In other words, sites are far more dependent on Javascript than they were 10 years ago. And we're sending more code to browsers to process and consider. Thus often increasing bandwidth and resource requirements for client-side rendering.

The manifestation is our websites are becoming indistinguishable from desktop applications.

merri profile image
Vesa Piittinen

From front-end dev perspective...

In 2013 we could have maybe 10 mostly small scripts on a major site that did all the necessary UI things, loaded when needed per page basis, controlled manually. Most of the time went into ensuring cross-browser compatibility. Fancier ultra interactive and complex UIs were kinda hard to maintain. It was the end of an era just before React become a thing. We lost Opera Presto, we were freed of IE8.

In 2017 sites were written in full JS with massive bundles which resulted to time spent into researching optimization. Code splitting, tree shaking etc. were becoming a thing. Most of your time went into dealing with all the code now in front-end that you never before had to care about as a front-end dev. But hey, you could make maintainable fancy ultra interactive complex UIs. For mobile phones, with responsive design! And curse that you still had to maintain IE11 compatibility.

In 2021 we got started getting solutions that allow getting the performance of 2013 and small bundles, but now with new modules and tooling. But really there are two major changes: you no longer spend much time at all dealing with cross-browser compatibility, and you are not controlling script loading manually as that can be automated by tooling. Every few months a new great HTML/CSS feature lands that allows you to throw away tons of JS.

Overall, from pure front-end developer perspective, there was a lot of innovation and organic progress, but most of it wasn't really focused into solving things that mattered the most. It was a noisy road. But it is now in the past. I think 2022 is probably the most friendly times ever to become a front-end developer for the web. We have moved away from slowly evolving stagnated browser space to true evergreen browser era, and we have tons of JS solutions to pick the best one for each job (or pick the wrong one and figure it out too late).

isaacdlyman profile image
Isaac Lyman

I made my first public website in 2011. Back then, the files I wrote were the website. If you used View Source or Inspect Element, you saw the code exactly how I'd written it. No transpilers, minifiers, bundlers, linkers, anything. Cross-browser compatibility was a huge issue; I had to test everything by hand in Chrome, Firefox, and IE. But still, it was a great time to get into the web. All you had to learn was HTML, CSS and JavaScript. Maybe a bit of jQuery.

Today, very little translates literally from the development environment to the public webpage. My code is compiled from TypeScript to JavaScript, from Angular templates to HTML, from scoped SASS to CSS. Every function sits under ten layers of framework code. It's much, much harder to learn anything about a website by opening the dev tools in your browser.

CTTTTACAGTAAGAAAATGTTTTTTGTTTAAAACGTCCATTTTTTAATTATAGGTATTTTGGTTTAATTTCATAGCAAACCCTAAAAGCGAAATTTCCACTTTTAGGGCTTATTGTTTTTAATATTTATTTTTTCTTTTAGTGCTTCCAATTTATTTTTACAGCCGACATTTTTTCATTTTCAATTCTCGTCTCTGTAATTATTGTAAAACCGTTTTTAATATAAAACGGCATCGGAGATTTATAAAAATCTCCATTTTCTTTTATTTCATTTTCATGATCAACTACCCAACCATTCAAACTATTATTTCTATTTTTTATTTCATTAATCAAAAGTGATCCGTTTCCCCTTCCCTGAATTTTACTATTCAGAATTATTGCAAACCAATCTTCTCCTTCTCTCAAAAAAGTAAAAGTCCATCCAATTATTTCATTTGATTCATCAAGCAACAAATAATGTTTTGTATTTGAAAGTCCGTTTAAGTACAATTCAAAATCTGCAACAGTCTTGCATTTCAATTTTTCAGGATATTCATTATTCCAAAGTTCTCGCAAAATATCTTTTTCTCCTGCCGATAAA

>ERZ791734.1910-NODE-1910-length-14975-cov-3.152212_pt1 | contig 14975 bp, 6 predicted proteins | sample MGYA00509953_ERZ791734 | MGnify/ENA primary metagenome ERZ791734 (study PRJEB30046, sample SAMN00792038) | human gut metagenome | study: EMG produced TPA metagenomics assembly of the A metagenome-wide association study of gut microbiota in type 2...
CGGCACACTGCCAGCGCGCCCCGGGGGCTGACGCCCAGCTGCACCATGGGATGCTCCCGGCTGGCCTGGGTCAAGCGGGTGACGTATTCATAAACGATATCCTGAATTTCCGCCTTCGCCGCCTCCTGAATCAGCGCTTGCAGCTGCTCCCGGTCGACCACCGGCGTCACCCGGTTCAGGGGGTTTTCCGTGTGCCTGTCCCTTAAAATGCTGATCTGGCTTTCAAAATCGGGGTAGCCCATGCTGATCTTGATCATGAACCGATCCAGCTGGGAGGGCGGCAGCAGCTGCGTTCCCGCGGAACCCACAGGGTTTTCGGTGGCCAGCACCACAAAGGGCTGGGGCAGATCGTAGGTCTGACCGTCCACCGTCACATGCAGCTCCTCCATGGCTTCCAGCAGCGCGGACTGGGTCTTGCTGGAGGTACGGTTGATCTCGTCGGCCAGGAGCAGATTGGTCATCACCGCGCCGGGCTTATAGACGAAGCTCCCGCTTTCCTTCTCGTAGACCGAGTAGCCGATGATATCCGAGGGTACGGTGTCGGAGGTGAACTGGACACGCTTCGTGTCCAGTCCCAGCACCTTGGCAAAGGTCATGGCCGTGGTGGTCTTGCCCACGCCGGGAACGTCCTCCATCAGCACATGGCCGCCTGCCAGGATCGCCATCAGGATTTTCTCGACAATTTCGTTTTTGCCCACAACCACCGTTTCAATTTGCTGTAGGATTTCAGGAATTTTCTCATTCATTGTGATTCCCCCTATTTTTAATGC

I enjoy using these tools. A lot of them save me time and energy. Smaller teams can take on more ambitious and complex projects. The web can do more than ever before. It's becoming the default platform for small-to-medium-budget software. But I feel a lot of trepidation on behalf of new developers. Just to keep up with modern web development they have to learn HTML, CSS, JavaScript (which is more complex than it used to be), a JS framework or two, a JS testing framework, a JS utility library, a state management library, TypeScript, Webpack, a CSS preprocessor, a CSS framework or component library, NPM, bash/shell, Git, and a handful of third-party packages. And that's just the front-end. A lot of companies want full-stack devs.

Yes, you can still build websites the old way. Yes, each of the technologies I've listed provides unique value. And sure, not all of them are necessary in every project. But still, if you're a new dev trying to land a job in a market that overwhelmingly caters to mid-level and senior devs, you'll likely be expected to interact with all of these. It's overwhelming. I'm lucky I was already in the field when they were being invented and popularized. If they'd all been sprung on me at once it might have scared me off.

Anyway, my hat goes off to anyone who's gotten into web development within the last few years. It's a lot. And if you've been in the field longer than that...well, give an encouraging high-five to the nearest junior dev. They probably need it!

jonrandy profile image
Jon Randy 🎖️

It's become ridiculously overcomplicated and over-engineered

jankapunkt profile image